Pregnant women who suffer migraines are ‘more likely to have a miscarriage, premature baby or develop deadly pre-eclampsia’
- Researchers in Denmark tracked 250,000 mothers-to-be for the latest study
- Migraine is a disabling condition, common among women of reproductive age
- The study said that treating migraines does not reduce the risk of complications
Women who suffer from migraines are more likely to experience pregnancy complications, a study has revealed.
Researchers tracked 250,000 mothers-to-be and found higher rates of miscarriage and premature birth among those who get migraines.
Women who suffer from the severe headaches are 50 per cent more likely to be affected by high blood pressure during pregnancy, the Danish study found.
Researchers tracked 250,000 mothers-to-be and found higher rates of miscarriage and premature birth among those who get migraines
They are also 40 per cent more likely to get pre-eclampsia, a deadly condition which threatens the life of both mother and baby.
Women make up six million of Britain’s eight million migraine sufferers, with one in four women of reproductive age affected by the condition.
Researchers from Aarhus University Hospital in Denmark compared the pregnancies of 22,841 women who get migraines with 228,324 women who do not over a seven-year period.
They found that migraine-sufferers had a ten per cent higher chance of having a miscarriage, and were 21 per cent more likely to give birth prematurely.
WHAT HELPS TO PREVENT MIGRAINES?
Being open to new experiences reduces people’s risk of migraines, research suggested in June 2017.
A preference for variation over routine prevents crippling headaches among depression sufferers, a study found.
Yet, neuroticism – a personality trait associated with nervousness and irritability – increases migraine’s risk, the research adds.
Study author Dr Máté Magyar from Semmelweis University in Budapest, said: ‘An open character appears to offer protection from [migraine].
‘Our study results could help to provide a better understanding of the biopsychosocial background of migraine, and help to find novel strategies in the prevention of and interventions for [migraine].’
The researchers analysed the relationship between personality traits, depression and migraines in more than 3,000 sufferers of the mental-health condition.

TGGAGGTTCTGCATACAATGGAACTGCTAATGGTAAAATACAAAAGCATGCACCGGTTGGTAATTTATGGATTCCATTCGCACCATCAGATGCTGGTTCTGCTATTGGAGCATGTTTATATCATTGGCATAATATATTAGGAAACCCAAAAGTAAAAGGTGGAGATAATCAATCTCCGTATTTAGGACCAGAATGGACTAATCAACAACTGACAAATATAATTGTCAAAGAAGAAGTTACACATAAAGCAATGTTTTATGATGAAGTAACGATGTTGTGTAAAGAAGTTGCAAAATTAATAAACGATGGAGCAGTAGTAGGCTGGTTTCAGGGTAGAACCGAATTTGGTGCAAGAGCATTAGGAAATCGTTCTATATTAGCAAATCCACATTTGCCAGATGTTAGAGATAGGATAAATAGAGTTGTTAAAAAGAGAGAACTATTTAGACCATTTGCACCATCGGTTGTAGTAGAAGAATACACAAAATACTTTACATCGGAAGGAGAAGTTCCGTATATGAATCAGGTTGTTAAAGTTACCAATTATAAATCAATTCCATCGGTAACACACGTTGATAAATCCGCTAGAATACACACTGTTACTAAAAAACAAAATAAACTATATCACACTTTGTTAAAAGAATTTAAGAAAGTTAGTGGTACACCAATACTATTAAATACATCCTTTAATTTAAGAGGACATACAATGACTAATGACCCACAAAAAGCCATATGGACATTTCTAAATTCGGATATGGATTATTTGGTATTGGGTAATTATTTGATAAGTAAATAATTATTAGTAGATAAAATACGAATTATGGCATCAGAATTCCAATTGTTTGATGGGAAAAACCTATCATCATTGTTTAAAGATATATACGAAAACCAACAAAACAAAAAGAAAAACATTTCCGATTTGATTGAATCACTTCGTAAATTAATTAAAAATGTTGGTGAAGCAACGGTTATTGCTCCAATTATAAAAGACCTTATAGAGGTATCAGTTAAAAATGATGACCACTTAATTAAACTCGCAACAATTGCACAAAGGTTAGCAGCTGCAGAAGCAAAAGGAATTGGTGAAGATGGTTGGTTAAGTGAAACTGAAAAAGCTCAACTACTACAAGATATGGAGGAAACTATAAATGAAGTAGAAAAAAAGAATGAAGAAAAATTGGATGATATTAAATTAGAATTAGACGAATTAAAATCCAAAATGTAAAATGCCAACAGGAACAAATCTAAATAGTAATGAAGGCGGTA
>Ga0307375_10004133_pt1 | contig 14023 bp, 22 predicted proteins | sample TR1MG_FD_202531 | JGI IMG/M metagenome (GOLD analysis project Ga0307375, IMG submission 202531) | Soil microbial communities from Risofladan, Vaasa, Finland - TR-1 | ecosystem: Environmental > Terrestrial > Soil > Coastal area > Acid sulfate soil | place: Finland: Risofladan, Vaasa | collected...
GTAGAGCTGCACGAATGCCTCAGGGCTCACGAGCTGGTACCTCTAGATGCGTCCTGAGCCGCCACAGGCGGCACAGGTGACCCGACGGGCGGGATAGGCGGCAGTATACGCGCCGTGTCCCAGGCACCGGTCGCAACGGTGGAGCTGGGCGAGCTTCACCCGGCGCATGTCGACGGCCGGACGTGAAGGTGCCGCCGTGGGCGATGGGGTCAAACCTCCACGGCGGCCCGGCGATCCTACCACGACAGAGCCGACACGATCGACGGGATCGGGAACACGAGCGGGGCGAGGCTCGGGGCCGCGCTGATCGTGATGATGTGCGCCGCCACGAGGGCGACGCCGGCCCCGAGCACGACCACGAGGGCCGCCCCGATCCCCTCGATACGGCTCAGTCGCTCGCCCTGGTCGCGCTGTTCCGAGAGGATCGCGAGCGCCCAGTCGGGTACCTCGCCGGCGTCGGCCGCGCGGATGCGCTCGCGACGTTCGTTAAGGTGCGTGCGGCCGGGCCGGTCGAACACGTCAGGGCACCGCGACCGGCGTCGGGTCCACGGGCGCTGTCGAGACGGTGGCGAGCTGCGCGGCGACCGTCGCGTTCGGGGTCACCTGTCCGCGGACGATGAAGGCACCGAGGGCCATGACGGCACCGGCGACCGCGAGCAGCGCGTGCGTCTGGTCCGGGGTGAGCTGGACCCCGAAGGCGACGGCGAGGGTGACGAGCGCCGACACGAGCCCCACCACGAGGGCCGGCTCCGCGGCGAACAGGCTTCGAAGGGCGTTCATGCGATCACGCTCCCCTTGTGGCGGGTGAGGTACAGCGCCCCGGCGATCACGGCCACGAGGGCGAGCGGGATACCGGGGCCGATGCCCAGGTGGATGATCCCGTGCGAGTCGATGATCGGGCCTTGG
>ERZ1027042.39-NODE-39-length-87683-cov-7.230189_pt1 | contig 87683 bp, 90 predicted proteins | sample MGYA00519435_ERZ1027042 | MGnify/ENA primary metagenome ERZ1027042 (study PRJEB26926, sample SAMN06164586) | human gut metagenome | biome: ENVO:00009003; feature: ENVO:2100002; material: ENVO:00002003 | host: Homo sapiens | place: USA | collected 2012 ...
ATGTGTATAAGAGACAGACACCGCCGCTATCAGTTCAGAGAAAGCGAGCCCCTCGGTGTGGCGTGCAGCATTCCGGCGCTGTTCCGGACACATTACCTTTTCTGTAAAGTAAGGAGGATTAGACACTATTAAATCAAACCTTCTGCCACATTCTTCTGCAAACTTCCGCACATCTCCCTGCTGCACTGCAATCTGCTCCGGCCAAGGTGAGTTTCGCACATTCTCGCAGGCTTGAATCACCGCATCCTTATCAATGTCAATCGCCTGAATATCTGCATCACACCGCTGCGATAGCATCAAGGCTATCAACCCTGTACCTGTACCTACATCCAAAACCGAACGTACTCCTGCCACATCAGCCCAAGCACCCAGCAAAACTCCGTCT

Depression is associated with an increased risk of migraines.
The participants were ranked according to their openness, conscientiousness, extraversion, agreeableness and neuroticism.
Babies themselves are 20 per cent more likely to be admitted to intensive care if their mothers have migraines. They have a higher chance of respiratory problems and seizures.
Lead author Nils Skajaa, from Aarhus University Hospital, said: ‘Migraine is a disabling condition, common among women of reproductive age.
‘Accumulating evidence shows that migraine in pregnancy may lead to several adverse outcomes in the mother and child, but treatment may alleviate these risks.’
The study, published in Headache, said that treating migraines does not reduce the risk of complications.
This suggests that migraines are a red flag for underlying problems, such as high blood pressure.
This means pregnancy problems relating to migraines are likely to be a biological problem, rather than being caused by any drugs such as paracetamol and ibroprufen which are used to treat migraines.
The study’s authors suggested that genetics are a factor which explain why some women get migraines and others do not.
Migraine disorder causes a severe headache felt as a throbbing pain on one side of the head.
Attacks can last up to 72 hours and cause dizziness, nausea and headaches.
The study concluded: ‘In the offspring, maternal migraine was associated with increased risks of low birth weight, preterm birth, cesarean delivery, neonatal dispensings, respiratory distress syndrome, and febrile seizures, compared with offspring in the cohort of pregnancies among women without migraine.’
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